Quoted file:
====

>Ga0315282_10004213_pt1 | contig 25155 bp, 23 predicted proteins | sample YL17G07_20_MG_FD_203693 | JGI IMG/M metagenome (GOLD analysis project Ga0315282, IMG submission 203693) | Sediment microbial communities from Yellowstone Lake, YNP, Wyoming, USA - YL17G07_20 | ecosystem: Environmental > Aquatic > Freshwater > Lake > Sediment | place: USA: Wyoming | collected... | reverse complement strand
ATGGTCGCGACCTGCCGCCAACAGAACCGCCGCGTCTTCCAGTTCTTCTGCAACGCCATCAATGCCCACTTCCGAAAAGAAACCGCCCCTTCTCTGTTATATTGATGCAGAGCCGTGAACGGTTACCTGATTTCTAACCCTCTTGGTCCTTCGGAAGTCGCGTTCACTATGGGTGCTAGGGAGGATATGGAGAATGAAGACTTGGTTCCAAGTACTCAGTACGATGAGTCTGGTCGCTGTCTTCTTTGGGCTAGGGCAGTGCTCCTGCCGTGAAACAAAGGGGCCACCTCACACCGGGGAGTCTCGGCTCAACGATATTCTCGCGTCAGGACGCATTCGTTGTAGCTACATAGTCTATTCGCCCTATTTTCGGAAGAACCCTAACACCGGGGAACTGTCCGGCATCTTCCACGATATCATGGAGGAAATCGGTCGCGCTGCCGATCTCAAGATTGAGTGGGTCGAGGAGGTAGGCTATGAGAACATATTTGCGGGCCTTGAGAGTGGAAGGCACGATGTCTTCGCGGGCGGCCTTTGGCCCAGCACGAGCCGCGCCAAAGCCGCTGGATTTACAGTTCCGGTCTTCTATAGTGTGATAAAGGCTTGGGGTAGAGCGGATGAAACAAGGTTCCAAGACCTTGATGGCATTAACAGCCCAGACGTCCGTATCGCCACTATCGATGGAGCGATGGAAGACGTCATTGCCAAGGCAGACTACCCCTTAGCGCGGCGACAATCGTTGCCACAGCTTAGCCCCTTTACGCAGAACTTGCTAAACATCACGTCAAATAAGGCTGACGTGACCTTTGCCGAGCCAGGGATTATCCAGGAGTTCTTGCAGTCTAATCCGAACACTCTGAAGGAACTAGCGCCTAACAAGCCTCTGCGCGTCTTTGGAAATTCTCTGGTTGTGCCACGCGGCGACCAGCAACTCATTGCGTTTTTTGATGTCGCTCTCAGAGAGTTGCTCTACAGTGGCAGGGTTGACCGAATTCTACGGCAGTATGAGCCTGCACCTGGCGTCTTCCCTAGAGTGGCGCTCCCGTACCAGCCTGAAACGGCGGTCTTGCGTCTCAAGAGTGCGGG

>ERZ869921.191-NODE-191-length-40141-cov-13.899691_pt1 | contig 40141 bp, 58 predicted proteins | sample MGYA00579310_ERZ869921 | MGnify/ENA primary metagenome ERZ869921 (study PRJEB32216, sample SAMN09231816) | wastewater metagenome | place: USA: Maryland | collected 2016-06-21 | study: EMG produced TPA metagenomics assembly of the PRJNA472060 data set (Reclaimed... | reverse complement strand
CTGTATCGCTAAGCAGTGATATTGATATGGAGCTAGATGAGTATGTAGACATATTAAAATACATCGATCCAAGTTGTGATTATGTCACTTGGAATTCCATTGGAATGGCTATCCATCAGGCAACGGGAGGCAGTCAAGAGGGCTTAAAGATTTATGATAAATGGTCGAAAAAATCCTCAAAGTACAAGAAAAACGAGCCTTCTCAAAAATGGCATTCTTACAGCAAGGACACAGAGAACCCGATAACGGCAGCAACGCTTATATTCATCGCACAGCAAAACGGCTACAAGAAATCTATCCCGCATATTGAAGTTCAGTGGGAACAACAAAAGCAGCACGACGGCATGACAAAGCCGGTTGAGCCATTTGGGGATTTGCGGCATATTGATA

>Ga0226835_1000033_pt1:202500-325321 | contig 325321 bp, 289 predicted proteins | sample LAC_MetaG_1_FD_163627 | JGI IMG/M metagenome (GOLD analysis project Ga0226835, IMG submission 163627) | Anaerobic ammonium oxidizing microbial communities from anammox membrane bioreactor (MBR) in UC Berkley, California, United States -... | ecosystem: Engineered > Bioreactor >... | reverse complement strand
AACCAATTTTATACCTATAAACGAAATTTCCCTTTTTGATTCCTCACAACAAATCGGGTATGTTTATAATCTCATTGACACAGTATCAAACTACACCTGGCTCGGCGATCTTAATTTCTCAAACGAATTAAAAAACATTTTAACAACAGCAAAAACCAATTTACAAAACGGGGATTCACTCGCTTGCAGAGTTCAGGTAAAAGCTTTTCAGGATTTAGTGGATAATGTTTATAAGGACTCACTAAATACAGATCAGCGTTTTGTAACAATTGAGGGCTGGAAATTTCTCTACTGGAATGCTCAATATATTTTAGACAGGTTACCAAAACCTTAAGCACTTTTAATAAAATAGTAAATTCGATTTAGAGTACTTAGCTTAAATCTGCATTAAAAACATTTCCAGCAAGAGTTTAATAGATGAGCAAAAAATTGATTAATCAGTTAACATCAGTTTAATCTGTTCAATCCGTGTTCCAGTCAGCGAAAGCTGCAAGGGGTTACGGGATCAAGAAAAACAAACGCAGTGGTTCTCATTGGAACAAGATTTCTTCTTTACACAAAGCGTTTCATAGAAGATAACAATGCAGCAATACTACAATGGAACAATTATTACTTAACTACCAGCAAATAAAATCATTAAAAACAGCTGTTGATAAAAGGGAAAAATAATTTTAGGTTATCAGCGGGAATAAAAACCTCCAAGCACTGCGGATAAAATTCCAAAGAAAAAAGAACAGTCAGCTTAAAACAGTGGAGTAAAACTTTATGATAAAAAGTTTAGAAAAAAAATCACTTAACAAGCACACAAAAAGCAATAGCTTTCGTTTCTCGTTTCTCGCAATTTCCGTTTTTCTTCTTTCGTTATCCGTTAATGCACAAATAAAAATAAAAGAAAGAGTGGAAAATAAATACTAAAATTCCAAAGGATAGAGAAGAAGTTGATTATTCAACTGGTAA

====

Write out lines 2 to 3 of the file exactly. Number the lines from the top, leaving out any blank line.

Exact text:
ATGGTCGCGACCTGCCGCCAACAGAACCGCCGCGTCTTCCAGTTCTTCTGCAACGCCATCAATGCCCACTTCCGAAAAGAAACCGCCCCTTCTCTGTTATATTGATGCAGAGCCGTGAACGGTTACCTGATTTCTAACCCTCTTGGTCCTTCGGAAGTCGCGTTCACTATGGGTGCTAGGGAGGATATGGAGAATGAAGACTTGGTTCCAAGTACTCAGTACGATGAGTCTGGTCGCTGTCTTCTTTGGGCTAGGGCAGTGCTCCTGCCGTGAAACAAAGGGGCCACCTCACACCGGGGAGTCTCGGCTCAACGATATTCTCGCGTCAGGACGCATTCGTTGTAGCTACATAGTCTATTCGCCCTATTTTCGGAAGAACCCTAACACCGGGGAACTGTCCGGCATCTTCCACGATATCATGGAGGAAATCGGTCGCGCTGCCGATCTCAAGATTGAGTGGGTCGAGGAGGTAGGCTATGAGAACATATTTGCGGGCCTTGAGAGTGGAAGGCACGATGTCTTCGCGGGCGGCCTTTGGCCCAGCACGAGCCGCGCCAAAGCCGCTGGATTTACAGTTCCGGTCTTCTATAGTGTGATAAAGGCTTGGGGTAGAGCGGATGAAACAAGGTTCCAAGACCTTGATGGCATTAACAGCCCAGACGTCCGTATCGCCACTATCGATGGAGCGATGGAAGACGTCATTGCCAAGGCAGACTACCCCTTAGCGCGGCGACAATCGTTGCCACAGCTTAGCCCCTTTACGCAGAACTTGCTAAACATCACGTCAAATAAGGCTGACGTGACCTTTGCCGAGCCAGGGATTATCCAGGAGTTCTTGCAGTCTAATCCGAACACTCTGAAGGAACTAGCGCCTAACAAGCCTCTGCGCGTCTTTGGAAATTCTCTGGTTGTGCCACGCGGCGACCAGCAACTCATTGCGTTTTTTGATGTCGCTCTCAGAGAGTTGCTCTACAGTGGCAGGGTTGACCGAATTCTACGGCAGTATGAGCCTGCACCTGGCGTCTTCCCTAGAGTGGCGCTCCCGTACCAGCCTGAAACGGCGGTCTTGCGTCTCAAGAGTGCGGG

>ERZ869921.191-NODE-191-length-40141-cov-13.899691_pt1 | contig 40141 bp, 58 predicted proteins | sample MGYA00579310_ERZ869921 | MGnify/ENA primary metagenome ERZ869921 (study PRJEB32216, sample SAMN09231816) | wastewater metagenome | place: USA: Maryland | collected 2016-06-21 | study: EMG produced TPA metagenomics assembly of the PRJNA472060 data set (Reclaimed... | reverse complement strand